On publication day of ‘Crown of Blood: The Deadly Inheritance of Lady Jane Grey’, Nicola Tallis was interviewed by Ben Jackson on BBC Radio Leicester.
The main points Nicola makes are:
It was integral to Nicola’s research to visit places associated with the subjects she writes about. Bradgate is an extraordinary place – landscape and scenery virtually unchanged since Jane’s day.
Lady Jane Grey is a lesser known figure because sources are scant and historians focus more on political events of Jane’s brief reign.
Nicola found more to Jane than previously expected.
Originally researched and wrote first draft of book about Lady Frances Brandon. Didn’t think there was much more to say about Jane. As examined sources more closely realized there was a really good story to tell about Jane.
In Europe, at the time, women’s learning was only just becoming fashionable. Highlights how extraordinary Jane must have been.
Jane’s death is barely mentioned in official reports. Although Jane was the youngest royal woman ever to be condemned for treason, ideas of maturity were much different in the Tudor period.
Jane’s intelligence, passion, enthusiasm for learning was one of the things that marked her out as special. The other was her fervency for the Protestant faith.
Aged 14/15 Jane struck up correspondence with Heinrich Bullinger, one of the most notable Protestant theologians on the continent. There is an element of hero worship in her letters to Bullinger.
At the end of her life Jane engages in a series of religious debates with Dr John Feckenham, Queen Mary’s chaplain, who tries to convert her to Catholicism. At this point it really becomes apparent Jane is determined to die as a martyr for the Protestant faith.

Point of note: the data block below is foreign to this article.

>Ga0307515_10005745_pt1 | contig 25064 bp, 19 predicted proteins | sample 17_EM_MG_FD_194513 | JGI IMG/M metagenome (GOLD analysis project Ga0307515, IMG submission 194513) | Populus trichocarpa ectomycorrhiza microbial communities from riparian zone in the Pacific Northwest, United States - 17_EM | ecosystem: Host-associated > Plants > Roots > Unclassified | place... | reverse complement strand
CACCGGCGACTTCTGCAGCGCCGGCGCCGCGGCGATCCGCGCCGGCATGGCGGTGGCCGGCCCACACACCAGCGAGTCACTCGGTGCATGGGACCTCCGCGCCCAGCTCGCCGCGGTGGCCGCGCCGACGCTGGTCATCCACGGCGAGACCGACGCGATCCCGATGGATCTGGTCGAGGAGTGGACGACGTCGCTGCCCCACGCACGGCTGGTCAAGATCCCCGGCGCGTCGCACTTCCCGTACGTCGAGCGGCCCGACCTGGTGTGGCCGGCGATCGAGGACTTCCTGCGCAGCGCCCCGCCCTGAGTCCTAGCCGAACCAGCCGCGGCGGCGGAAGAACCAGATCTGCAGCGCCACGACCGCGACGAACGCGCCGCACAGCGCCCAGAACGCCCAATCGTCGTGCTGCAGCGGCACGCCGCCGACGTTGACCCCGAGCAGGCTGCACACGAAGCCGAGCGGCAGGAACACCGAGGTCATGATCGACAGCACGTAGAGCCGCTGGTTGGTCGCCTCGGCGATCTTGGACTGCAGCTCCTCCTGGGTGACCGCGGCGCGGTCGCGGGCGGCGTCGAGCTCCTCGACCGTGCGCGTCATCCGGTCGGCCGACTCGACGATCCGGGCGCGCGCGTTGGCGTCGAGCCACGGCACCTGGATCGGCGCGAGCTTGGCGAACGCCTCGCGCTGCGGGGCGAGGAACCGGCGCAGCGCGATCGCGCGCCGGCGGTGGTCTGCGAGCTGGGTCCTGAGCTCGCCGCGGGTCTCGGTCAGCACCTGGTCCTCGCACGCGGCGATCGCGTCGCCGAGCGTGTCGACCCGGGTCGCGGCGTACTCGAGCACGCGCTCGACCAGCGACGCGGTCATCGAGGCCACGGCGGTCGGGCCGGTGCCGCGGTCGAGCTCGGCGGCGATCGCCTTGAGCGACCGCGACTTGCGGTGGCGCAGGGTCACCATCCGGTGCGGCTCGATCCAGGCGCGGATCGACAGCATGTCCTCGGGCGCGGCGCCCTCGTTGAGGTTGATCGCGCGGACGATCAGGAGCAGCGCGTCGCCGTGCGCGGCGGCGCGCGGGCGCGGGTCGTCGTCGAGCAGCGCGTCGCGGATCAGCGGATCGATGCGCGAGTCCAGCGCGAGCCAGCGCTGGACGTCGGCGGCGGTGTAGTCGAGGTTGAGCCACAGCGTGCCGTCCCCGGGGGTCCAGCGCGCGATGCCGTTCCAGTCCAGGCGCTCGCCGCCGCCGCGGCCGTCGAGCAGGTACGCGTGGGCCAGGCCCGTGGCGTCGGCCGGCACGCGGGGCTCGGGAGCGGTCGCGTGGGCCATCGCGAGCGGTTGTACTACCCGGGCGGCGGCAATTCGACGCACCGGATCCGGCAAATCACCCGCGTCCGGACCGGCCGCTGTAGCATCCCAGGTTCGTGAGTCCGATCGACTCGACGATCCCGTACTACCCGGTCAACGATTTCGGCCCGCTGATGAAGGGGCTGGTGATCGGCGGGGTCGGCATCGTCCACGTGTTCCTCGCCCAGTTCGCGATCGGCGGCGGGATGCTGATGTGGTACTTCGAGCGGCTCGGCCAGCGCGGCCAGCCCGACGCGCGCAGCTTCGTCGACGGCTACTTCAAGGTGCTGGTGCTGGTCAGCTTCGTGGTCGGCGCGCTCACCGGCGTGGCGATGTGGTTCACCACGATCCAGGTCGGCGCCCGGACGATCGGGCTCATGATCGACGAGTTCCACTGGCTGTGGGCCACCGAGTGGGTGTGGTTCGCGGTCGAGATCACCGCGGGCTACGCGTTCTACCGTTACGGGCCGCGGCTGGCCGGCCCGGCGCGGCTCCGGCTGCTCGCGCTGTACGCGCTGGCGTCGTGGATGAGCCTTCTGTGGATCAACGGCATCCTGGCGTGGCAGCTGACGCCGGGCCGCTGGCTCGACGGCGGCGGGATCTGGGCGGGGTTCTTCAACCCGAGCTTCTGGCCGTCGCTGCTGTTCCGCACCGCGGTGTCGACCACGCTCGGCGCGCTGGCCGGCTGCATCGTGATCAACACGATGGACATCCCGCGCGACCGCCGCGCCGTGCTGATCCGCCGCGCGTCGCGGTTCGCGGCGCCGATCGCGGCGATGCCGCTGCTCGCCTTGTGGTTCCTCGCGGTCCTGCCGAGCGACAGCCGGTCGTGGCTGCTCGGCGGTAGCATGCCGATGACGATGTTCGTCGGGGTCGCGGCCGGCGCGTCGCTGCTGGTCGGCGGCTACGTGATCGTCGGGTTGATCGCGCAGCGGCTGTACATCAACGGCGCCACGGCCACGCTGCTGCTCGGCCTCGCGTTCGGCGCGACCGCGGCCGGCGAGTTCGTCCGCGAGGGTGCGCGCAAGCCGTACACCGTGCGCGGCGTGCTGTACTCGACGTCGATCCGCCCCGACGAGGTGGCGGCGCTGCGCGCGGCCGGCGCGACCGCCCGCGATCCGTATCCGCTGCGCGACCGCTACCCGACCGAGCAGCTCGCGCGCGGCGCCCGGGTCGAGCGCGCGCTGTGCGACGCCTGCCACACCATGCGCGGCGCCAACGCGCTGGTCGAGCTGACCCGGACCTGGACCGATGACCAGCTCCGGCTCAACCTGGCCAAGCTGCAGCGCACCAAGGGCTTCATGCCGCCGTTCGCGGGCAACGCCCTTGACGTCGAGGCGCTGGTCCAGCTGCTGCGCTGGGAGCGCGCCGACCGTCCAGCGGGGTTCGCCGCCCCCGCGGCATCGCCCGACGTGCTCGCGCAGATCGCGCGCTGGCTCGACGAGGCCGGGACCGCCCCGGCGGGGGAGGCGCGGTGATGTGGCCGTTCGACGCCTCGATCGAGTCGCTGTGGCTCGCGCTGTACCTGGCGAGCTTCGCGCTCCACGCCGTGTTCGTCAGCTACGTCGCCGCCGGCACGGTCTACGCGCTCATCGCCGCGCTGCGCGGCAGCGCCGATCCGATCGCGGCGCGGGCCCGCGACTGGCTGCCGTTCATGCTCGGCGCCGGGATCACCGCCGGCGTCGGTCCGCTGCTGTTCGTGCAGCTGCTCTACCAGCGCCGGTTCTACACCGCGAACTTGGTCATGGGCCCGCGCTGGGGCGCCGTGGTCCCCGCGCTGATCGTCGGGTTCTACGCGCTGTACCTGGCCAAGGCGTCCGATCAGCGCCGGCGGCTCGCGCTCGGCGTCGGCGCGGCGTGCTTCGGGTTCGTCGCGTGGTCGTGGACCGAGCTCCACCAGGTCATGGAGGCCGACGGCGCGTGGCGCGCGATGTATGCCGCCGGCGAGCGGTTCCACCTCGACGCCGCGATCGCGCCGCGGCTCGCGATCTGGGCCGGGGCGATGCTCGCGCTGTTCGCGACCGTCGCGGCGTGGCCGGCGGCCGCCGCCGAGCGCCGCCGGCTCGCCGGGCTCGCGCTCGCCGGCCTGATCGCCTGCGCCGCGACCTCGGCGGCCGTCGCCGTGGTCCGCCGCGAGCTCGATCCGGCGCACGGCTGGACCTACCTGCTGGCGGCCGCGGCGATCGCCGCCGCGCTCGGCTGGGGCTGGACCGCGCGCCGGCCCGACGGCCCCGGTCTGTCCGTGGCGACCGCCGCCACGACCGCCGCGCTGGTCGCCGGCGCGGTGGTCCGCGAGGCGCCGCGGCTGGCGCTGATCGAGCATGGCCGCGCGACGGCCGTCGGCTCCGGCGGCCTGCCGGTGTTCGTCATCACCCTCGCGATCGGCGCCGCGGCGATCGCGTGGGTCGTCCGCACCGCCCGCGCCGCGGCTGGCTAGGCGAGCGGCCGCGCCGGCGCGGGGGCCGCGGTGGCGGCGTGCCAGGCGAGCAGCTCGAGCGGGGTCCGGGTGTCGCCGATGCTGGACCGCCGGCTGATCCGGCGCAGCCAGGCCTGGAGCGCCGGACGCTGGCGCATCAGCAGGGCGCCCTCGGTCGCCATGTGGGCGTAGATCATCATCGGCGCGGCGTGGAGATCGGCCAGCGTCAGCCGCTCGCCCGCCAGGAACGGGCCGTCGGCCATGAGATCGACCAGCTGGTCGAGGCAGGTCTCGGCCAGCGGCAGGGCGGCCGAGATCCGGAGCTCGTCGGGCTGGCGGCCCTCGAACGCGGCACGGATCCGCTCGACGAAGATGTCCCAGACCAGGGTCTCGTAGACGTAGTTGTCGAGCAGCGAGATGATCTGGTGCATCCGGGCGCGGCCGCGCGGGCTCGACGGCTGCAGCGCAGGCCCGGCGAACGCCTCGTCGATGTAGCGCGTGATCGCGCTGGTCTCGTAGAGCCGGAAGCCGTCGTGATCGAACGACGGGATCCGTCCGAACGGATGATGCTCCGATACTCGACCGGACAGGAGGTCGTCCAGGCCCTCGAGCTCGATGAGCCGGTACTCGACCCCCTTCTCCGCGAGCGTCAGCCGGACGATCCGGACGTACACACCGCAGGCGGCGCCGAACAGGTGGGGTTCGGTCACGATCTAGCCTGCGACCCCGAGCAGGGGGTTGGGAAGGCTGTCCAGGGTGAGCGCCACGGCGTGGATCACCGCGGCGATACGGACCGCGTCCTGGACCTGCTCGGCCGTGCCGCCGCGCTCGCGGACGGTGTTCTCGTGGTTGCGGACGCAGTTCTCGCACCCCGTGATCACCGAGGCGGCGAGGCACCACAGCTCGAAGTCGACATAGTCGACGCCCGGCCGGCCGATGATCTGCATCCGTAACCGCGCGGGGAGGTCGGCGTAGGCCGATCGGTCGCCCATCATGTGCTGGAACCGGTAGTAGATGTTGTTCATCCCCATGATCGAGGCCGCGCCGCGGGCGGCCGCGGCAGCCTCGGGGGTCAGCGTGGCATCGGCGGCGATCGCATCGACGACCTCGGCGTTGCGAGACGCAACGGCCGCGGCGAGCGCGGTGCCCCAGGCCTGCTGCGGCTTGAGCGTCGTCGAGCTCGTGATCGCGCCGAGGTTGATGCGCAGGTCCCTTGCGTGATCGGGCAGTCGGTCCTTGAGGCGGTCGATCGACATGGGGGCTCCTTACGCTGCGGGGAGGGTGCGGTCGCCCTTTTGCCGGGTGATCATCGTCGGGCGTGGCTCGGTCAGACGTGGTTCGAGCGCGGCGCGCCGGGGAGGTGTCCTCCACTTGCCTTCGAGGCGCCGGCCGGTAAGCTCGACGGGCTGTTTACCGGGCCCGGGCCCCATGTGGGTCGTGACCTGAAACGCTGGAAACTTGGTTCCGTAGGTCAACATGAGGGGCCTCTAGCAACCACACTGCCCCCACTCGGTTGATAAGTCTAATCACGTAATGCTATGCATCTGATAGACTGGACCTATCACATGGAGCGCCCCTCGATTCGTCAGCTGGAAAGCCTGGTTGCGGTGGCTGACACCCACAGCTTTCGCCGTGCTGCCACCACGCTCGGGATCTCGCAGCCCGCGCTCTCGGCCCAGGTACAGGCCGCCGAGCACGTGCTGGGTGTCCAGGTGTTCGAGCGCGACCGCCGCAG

Element of Jane does show she was a rebellious teenager – taking too much time practicing music and too much interest in showy clothes.
It was unbelievable to hold a document that Jane signed, an amazing sense of engagement with your subject. Really hits home that this person was real. Incorporated several documents in her book that have not been used in previous biographies of Jane including one with her signature, that Jane would have handled at some point.
Many of the existing works about Jane concentrate on the political content surrounding her, rather than Jane the person. Over the centuries so many myths have attached themselves to her, that she has become somewhat lost behind everything and everyone else.
Really wanted to highlight to people that Jane was a real 17 year old girl who really existed on more than the pages of books and behind powerful men.
An example of a myth that has been wildly exaggerated:
Commonly believed that Jane was abused at the hands of her parents as a child. The evidence for that is based on one source. When you examine that source and the strengths and weaknesses, there are flaws in it.
On several occasions whilst writing the book, Nicola’s views changed and she rewrote the whole way through. Nicola thinks she ended up with hopefully as accurate an interpretation of Jane and her life as is possible.
Jane entered the Tower of London on 10th July 1553 as Queen and escorted to royal apartments. On the 19th she was deposed in favour of Mary and escorted to prison lodgings.